Edmund Wilson's Citizen Reader
These remarks about an exemplary friendship between an illustrious critic and one of his readers would probably never have been made if it were not for my own short friendship with Jacob Landau, an energetic American reader. In writing about Edmund Wilson in 1985 I tried to bring the essential qualities of his life and work into focus: from my point of view one thing that could not be left out was Wilson's magnetic hold on average intelligent readers. Wilson's Letters on Literature and Politics 1912-72 contained an example of the reader-writer relationship that I was attempting to describe. There were 17 letters from the 1950s and 60s--enthusiastic and fact-filled, warm in tone and characteristically direct--to a tavern keeper and Hebrew scholar from Bogota, New Jersey, named Jacob Landau. My curiosity was piqued: this was not Vladimir Nabokov, John Dos Passos, or Waldo Frank. The letters suggested that Wilson wanted something beyond the familiar dialogue of a writer with his literary peers. In his responses to Mr. Landau, Wilson seemed to be answering someone who was generous, sharp, and well-informed. I singled out Mr. Landau as a charming man and the ideal type of the busy person who still has time for serious ideas, history and culture, and the pleasures of amateur scholarship. Although at the time I did not go into the implications of the letters, I couldn't help but recognize that this was the citizen-reader to whom Wilson was directing his work. Landau read about himself in my book and did me the honor of writing letters and letting me know what was on his mind. A resilient character in his early nineties by this time, he had firm opinions about Reaganomics, the best and worst presidents, John O'Hara, how to use time well, and the vitality of Nora Barnacle. [Along the way I met my collaborator on this volume, his grandniece Anne Whitehouse. After Mr. Landau's death in 1990, Anne and I decided to bracket off the entire surviving Wilson-Landau exchange, some 104 letters and notes, and offer our thoughts about the themes of the correspondence and the natures of two men who were so richly endowed with old-fashioned American character and fortitude.]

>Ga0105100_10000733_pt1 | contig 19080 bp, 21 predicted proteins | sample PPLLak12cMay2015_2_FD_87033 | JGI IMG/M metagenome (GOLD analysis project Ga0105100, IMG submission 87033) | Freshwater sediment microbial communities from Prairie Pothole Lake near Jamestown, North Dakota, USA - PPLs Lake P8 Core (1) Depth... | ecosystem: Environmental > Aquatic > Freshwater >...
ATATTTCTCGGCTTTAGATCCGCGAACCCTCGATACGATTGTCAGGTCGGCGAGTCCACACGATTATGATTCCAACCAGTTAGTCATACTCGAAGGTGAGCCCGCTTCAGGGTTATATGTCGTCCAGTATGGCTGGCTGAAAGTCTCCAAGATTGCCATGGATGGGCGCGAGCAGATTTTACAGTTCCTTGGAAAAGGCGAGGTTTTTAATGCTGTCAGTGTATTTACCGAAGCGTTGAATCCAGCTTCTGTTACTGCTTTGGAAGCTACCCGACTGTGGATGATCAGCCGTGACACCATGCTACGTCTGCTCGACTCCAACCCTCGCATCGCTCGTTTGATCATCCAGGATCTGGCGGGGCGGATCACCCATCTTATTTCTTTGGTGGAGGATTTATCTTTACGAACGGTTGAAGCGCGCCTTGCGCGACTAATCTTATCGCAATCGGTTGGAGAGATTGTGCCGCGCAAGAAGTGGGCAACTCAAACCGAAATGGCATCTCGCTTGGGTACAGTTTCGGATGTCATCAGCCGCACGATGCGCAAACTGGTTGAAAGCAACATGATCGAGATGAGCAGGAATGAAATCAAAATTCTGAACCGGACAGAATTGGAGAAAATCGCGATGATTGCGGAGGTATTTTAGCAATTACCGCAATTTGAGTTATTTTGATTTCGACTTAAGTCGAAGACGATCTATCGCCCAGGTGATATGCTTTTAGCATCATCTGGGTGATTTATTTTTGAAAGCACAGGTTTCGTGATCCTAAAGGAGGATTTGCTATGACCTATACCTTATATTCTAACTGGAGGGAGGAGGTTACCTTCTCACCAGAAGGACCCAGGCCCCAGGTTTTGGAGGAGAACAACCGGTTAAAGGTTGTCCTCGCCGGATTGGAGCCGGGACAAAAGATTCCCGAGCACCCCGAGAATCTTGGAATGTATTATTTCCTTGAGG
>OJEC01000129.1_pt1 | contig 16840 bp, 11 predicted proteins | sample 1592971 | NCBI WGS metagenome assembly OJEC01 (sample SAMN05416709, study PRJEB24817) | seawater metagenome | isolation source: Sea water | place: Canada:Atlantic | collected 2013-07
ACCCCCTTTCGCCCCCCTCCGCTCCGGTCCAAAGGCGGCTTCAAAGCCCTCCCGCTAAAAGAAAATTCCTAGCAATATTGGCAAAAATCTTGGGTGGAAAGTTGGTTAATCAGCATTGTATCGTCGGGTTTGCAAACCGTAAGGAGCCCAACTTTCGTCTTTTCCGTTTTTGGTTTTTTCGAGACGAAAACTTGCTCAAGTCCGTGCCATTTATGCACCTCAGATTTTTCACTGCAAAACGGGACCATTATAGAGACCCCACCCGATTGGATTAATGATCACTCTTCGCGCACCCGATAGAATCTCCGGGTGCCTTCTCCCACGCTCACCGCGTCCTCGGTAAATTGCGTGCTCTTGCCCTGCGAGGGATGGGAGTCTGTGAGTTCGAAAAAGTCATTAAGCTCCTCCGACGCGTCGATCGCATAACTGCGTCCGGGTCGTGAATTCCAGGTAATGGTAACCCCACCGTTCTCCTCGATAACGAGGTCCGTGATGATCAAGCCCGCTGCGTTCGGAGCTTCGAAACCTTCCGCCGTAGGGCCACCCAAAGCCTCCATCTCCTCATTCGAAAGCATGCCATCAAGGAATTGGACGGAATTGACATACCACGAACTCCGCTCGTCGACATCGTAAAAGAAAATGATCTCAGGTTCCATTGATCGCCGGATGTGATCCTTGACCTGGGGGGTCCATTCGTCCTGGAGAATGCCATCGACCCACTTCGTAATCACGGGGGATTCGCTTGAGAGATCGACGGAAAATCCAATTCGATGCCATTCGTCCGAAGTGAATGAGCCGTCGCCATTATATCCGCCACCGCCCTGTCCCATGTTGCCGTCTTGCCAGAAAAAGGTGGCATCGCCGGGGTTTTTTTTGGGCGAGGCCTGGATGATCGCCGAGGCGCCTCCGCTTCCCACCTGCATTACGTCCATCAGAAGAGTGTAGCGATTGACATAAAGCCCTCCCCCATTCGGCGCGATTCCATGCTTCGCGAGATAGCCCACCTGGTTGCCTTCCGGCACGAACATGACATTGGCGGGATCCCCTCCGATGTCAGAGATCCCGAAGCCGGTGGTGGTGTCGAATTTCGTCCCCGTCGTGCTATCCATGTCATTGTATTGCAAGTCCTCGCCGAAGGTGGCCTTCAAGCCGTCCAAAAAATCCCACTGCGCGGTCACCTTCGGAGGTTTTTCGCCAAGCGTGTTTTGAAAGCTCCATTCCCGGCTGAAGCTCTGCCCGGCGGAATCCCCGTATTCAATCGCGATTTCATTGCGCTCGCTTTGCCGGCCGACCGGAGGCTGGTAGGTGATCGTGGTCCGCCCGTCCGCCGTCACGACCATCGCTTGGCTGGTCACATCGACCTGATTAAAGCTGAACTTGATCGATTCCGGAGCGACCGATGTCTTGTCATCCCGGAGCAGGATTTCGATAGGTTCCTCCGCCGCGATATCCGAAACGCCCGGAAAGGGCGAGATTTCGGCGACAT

Both of them lived into old age with the force and determination that is so often eroded by illness, loss, disappointment, and the distractions of contending with American everydayness. Both seemed to express the Hebrew phrase that Wilson caused to be put on his tombstone: "Be strong, be strong, and thus we shall strengthen ourselves." Toward the end of his 1939 essay At Laurelwood, Wilson writes, "I knew now that the tides of society can give a new configuration to all but the strongest personalities, if they do not sweep them away." Both Wilson and Landau refused to be reconfigured by the forces of the post World War II era.
Wilson used to correct commentators who said he took up the study of Hebrew to read the Dead Sea Scrolls; he explained that his interest originated in a discovery about his family, in fact a coming upon his grandfather's Hebrew Testament. The grand procession of the Hebrew characters made him wonder about a language that an ancestor knew. The attraction was not a project but an idea of himself: why not accomplish in a lifetime what your grandfather did? Why not gather in, at the dark side of middle age, part of the accomplishment of a 19th century minister?